The past couple of weeks Black women have been the subject of discussion, not just in the blogosphere, but also on the news. If you’re a Sister, you’ve either been ignoring the news or not turning on your computer if you haven’t heard about the latest brouhaha—or, as some would call it, a hot buttered mess—involving Essence magazine’s hiring White fashion director Ellianna Placas.
If you haven’t heard about the Essence controversy, click here to read the original story in Clutch Magazine.
And click here to read my take on the Essence controversy.
Michaela angela Davis
Tomorrow, Sunday, August 8, Esther Armah is on BBC and Michaela angela Davis, will be on CBC Canada on Monday, August 9–both Sisters have been vocal about the Essence hire. (I will try to find a link to both shows and post in a few days!) Davis is a former editor at Essence, and Armah hosts an award-winning radio show, “Off the page”. Both are Sisters who have spoken on subjects affecting Black women and the Black community.
Sidebar: I hate to sound shallow here, but Davis and Armah also have looked fabulous and fierce while voicing their opinions. I take the chance of sounding anti-feminist because sometimes people think that if a Sister voices an intelligent feminist/Womanist opinion, suddenly she stops being cute. And quiet as it’s kept, smart, vocal, opinionated women—of all complexions—are the Certified Dime Pieces on this planet. Recognize.
When I blogged about Essence magazine, I argued that Essence hasn’t served Black women for a long time anyway, so we should just let the magazine go. And cultural critic Mark Anthony Neal wrote that on his blog as well as gave that opinion on NPR’s Talk of the Nation. Davis and Armah have taken a more complex view, however. Davis has argued that we (Black female magazine readers) shouldn’t abandon Essence but rather, hold them more accountable. Armah has talked about the ways that Black people have not been able to control their images in mainstream America. And both Sisters have used the Essence issue to (continue to) talk about the limited perspective given Black women in media, and how Black women are nearly invisible to the rest of America.
But what has been tripping me out—I can only say it that way—is how the valid statements of Davis and Armah and others concerning the forced invisibility of Black women in the fashion industry—which mirrors the forced invisibility of Black women in the society—have been twisted and thrown back in their faces as “reverse racism.”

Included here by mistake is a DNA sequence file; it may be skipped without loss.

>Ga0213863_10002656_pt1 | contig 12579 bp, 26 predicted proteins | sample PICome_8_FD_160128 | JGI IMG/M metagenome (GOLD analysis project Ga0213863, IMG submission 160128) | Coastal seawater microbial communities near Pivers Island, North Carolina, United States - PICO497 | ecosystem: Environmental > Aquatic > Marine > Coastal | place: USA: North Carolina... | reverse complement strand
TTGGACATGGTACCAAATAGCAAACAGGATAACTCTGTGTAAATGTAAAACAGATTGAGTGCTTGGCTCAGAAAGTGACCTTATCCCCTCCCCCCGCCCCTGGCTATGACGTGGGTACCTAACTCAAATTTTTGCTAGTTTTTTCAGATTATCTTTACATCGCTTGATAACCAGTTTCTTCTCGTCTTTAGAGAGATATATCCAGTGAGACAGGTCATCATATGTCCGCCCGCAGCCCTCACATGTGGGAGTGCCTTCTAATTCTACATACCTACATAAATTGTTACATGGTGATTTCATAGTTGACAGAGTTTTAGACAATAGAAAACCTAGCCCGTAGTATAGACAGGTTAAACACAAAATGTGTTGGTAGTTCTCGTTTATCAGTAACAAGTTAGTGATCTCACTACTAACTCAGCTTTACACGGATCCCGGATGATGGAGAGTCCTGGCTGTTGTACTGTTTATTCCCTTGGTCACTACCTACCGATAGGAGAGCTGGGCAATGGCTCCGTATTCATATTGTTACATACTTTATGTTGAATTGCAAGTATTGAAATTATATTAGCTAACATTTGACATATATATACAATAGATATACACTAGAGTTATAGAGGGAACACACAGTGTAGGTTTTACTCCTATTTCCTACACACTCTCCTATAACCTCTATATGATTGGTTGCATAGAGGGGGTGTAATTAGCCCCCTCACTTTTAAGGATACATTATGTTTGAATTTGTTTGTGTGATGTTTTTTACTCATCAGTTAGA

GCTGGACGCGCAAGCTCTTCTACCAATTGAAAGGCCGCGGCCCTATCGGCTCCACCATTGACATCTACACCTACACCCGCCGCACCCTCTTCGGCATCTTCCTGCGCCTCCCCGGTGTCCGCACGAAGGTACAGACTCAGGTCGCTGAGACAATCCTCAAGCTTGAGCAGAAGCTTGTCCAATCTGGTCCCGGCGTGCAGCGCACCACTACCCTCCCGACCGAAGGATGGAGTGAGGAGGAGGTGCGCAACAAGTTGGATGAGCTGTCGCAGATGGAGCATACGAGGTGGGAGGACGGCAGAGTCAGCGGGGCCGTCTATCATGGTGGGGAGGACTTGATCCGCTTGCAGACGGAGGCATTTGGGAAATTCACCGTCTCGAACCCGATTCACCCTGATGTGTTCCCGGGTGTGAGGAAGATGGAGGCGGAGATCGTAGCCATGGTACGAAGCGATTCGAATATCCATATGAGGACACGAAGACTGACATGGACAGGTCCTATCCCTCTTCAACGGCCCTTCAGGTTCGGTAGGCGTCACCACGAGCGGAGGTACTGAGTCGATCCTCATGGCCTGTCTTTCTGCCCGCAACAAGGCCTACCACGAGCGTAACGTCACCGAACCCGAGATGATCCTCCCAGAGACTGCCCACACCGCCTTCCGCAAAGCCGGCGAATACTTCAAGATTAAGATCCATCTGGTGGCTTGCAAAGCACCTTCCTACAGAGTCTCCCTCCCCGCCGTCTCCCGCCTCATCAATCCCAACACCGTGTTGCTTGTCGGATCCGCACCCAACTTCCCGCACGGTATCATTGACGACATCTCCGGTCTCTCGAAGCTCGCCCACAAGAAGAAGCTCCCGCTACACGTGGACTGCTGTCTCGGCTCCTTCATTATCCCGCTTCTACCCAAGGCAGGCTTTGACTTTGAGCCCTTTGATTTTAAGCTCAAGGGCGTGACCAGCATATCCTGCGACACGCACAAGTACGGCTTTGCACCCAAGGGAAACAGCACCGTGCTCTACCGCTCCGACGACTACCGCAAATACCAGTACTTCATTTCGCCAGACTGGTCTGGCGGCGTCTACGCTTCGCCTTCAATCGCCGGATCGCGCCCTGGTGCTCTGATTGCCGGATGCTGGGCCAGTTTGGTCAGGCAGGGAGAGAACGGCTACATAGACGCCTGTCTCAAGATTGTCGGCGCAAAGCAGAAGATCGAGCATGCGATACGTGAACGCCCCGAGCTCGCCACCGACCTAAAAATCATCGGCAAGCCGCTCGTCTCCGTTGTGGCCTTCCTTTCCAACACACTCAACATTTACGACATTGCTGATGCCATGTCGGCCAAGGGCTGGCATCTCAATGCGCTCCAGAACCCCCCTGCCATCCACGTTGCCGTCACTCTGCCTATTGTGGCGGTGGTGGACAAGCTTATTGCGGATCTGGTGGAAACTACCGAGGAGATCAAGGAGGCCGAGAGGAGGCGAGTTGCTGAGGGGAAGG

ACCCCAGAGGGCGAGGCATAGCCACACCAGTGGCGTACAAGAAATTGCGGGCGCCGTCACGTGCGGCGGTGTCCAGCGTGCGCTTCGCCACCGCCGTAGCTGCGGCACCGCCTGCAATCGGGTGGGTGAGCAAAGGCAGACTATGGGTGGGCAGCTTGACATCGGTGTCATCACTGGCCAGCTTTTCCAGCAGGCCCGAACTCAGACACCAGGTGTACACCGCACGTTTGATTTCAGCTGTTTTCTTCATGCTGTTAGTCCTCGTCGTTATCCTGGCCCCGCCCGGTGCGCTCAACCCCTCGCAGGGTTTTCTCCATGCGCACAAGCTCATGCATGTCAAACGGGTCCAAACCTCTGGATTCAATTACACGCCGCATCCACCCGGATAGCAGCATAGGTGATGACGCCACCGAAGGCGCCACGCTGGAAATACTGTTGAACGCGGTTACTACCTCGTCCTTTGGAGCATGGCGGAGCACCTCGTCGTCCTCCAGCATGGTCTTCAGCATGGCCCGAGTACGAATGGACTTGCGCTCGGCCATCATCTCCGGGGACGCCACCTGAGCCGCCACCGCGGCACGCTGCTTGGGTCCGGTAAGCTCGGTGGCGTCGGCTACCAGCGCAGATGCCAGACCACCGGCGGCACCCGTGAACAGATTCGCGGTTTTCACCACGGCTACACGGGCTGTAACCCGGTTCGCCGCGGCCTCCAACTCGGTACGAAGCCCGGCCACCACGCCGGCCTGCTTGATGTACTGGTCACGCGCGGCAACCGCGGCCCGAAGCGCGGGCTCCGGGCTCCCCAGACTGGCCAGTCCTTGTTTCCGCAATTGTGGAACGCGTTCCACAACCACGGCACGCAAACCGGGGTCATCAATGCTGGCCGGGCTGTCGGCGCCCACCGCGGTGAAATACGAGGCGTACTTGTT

Here is version number one of the “reverse racism” accusations: Black women are starting a race riot by wanting a Black magazine to have an editorial board that reflects the demographic that the magazine serves—that would be BLACK WOMEN. And why are we starting a riot? Because supposedly, we Sisters hate White people, and especially White women, so we just want to grind that White-hatred ax.
Or “reverse racism” accusation version number two—the well-mannered, calm version: “Yes, we hear you Sisters about the fashion industry. We sincerely hear you, but if you want to teach us White folks a lesson about racial tolerance, this lesson begins at home. So lead by example and hire a bunch of White folks at your TWO magazines, and then, in a few years, we will hire a couple of Black folks at the DOZENS of mainstream magazines we run because you have shown us your moral superiority. This is what Martin Luther King, Jr. would want you to do, after all. And don’t you remember that whole ‘I have a dream’ speech? Because I can recite it verbatim.”
What’s up with people getting attacked and then, when those people turn around and defend themselves—even in a classy, ladylike manner like Davis and Armah—suddenly, the attacked are accused of starting the fight? This classic bait and switch is happening with this Essence controversy. And further, not only are certain White folks going on the offensive in order to confuse the original issue about Black women in the fashion industry, they are using other Black folks to do it.
We have seen this bait and switch against Black women take place quite recently when well-known media outlets like Oprah, and ABC News Nightline wanted to find an “expert” to talk about marriage in the Black community, and specifically, why Black women are having “such a hard time” finding mates. When really, what these outlets wanted to do was go on the attack against Black women.
Though I have my suspicions, I have no proof that these media attacks were fueled by the sustained media appearances of Michelle Obama, a tall, good-looking, physically fit, Harvard-educated, dark-brown-skinned woman in The White House, a woman who does not conform in looks or actions to the images of Black women that America previously has seen.